The same group submitted a new use permit application less than five weeks later (April 15, 2004) for a printing factory “ancillary” to a newly created religious retreat, Ratna Ling. Although the 2004 approved conditional use permit designated Ratna Ling Retreat as the primary use of the property, PRMD soon approved new construction for an even larger, 18,000 square-foot industrial printing plant on the newly purchased parcel. (See Appendix B2)
PRMD staff began with a faulty premise in April 2004, and thereafter analyzed only the incremental impacts of each permit increase, never the cumulative impact of the entire project. PRMD has been entirely unclear about the basis and reasons for its staff recommendations. The April 2004 referral to planning as primarily a “retreat center” was inaccurate, as was PRMD’s reliance on a few cursory initial studies paid for by the applicant. Professionals viewing these technical reports have judged them to be misleading and incomplete (See Appendix A). The permit process should reconvene on a referral for a primarily industrial use, as it currently and illegally exists, in an RRD area.
Ratna Ling Retreat has violated significant provisions of their 2004 conditional use permit. (See Table 1) Dharma Press has been operating in violation of the 2004 permit for over seven years.
The most important limits in the 2004 conditional use permit were production limits of 100,000 books annually and 18,000 square feet of press and storage space. While rejecting one of several expansion proposals made by Ratna Ling (this one a four-story, 95,000 square-foot “text treasury”) in 2006, PRMD Deputy Director Jennifer Barrett called these original 2004 restrictions “…the limit of what is reasonable for an accessory use.” (See Appendix C) (Appendix C1)
While another of its expansion proposals was pending in 2008, Ratna Ling applied for construction of 39,000 square feet of tents for book storage. Reversing her opinion on the limits of ancillary use expressed in 2006, (See Appendix C) PRMD approved a temporary permit for the tents, and extended it again for one year in 2011. These book storage tents effectively triple the size of the printing factory from 20,000 to 60,000 square feet, without any public comment or review.
In 2012 PRMD recommended removing all limits on book production and 39,000 square feet of permanent tent storage, resulting in 60,000 square feet for Dharma Press, an allegedly “ancillary” facility. What caused Ms. Barrett to alter her definition of the limits of ancillary space (18,000 square feet) and book production (100,000 annually) and what is the basis for her divergent opinions?
Dharma Press printed over 400,000 book at Ratna Ling in 2011, quadruple the amount allowed in their 2004 use permit conditions. They are now requesting, and the Board of Zoning Adjustment (BZA) recommends unlimited book production.
PRMD never responded in writing to a 300-page code enforcement complaint filed by Coastal Hills Rural Preservation (CHRP) on February 25, 2010 about violations of the 2004 conditional use permit, or a 472-page rebuttal of the 2011 Use Permit Application before the Board of Zoning Adjustment (BZA) approved a new permit application in April 2012. Violations of the 2004 use permit were neither acknowledged nor discussed at that BZA hearing.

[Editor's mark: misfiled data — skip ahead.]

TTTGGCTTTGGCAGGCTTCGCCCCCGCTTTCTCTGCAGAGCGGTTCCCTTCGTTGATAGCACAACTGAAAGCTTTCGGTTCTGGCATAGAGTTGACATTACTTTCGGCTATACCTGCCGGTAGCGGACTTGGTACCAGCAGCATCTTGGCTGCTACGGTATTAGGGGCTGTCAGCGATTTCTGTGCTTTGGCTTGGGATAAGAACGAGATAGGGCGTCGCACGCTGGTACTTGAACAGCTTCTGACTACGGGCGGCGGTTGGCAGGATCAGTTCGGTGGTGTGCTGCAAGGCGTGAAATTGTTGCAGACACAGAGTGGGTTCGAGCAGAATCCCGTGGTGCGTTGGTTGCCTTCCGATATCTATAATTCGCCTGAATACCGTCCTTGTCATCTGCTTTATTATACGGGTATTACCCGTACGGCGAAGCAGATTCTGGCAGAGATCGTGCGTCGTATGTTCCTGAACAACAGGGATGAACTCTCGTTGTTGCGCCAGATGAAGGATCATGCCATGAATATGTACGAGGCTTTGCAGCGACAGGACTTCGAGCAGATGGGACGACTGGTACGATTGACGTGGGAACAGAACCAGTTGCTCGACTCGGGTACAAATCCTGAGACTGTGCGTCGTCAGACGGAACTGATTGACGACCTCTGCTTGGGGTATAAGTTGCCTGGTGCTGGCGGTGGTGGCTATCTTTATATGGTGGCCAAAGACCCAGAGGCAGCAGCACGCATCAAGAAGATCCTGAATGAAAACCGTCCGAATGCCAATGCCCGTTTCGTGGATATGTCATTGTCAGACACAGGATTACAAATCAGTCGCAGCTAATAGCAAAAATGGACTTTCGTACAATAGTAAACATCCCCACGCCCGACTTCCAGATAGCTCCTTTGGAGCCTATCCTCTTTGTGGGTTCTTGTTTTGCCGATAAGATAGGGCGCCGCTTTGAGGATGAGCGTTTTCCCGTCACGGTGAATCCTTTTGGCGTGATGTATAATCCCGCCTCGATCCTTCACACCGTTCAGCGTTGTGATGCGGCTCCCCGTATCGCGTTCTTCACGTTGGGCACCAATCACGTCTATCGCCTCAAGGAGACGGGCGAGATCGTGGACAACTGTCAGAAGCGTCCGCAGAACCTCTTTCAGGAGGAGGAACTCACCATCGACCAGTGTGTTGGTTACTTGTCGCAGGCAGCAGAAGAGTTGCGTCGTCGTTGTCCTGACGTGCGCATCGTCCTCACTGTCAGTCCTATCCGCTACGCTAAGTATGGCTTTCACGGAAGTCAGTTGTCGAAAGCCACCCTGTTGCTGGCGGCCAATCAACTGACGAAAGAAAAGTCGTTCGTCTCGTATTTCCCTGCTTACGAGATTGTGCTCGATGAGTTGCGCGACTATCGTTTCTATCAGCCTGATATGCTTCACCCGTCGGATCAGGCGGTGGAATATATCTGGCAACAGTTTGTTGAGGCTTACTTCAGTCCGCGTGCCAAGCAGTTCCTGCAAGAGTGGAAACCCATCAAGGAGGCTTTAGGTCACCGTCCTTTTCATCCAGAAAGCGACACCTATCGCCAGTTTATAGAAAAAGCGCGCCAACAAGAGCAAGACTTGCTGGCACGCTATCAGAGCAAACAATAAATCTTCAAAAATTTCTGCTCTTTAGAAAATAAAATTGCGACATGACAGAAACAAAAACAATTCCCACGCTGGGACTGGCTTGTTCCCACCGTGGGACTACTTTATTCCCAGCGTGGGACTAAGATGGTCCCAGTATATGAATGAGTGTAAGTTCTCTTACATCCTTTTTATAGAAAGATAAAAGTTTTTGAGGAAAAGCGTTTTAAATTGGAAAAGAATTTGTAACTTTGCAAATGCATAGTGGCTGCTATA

Permit violations were not discussed at the April 2012 BZA hearing because PRMD claimed to have “lost” the field notes of its only on-site inspection at Ratna Ling. The county inspectors never looked inside the printing plant and therefore never saw the printing presses that were relocated along with the remainder of Dharma Press from Berkeley to Cazadero in 2007. Only one press was legal; six were in operation. A recent (7/17/13) “retrospective” report written by Ben Neuman, who was manager of the of the Code Enforcement Division of PRMD at the time of inspection, still specifies no date for that unrecorded site visit and no mention is made of the six presses known to have been there at the time. (See Appendix D)
Ratna Ling and Dharma Press received only “verbal notifications of violations,” according to PRMD staff, with no written record kept of these communications. This does not seem like officially sanctioned procedure.
Everyone, no matter how rich or devout, must comply with zoning regulations. These are civil laws that apply to all citizens equally, no matter what their faith. The evolving mandates of one religious sect, the Tibetan Nyingma Meditation Center, founded in Berkeley in 1971, should not alter land use regulations or zoning enforcement in rural Sonoma County. When the Board of Zoning Adjustment approved Ratna Ling’s use permit application in April, 2012, its chairman, Tom Lynch, stated “That was absolutely integral to approving it, it is ancillary to their religion.” [Norberg; “Buddhist press Wins O.K…” Press Democrat Newspaper 6-7-12] By this precedent, any organization with a religiously justified industrial operation could relocate to any Sonoma County RRD area.
The faulty foundation for allowing an industrial printing plant, Dharma Press, in an RRD area rests on ancillary use. Ancillary use means that the print factory must play a lesser, subordinate role to the Ratna Ling Retreat in all ways: space allotted, number of people involved, staff hours per year. Ancillary functions support the main activity on the site, as a swimming pool supports the function of a resort. This is simply not the case at Ratna Ling. Dharma Press is obviously the primary activity at the site and it does not support the retreat; rather the retreat supports the press by supplying its unpaid labor.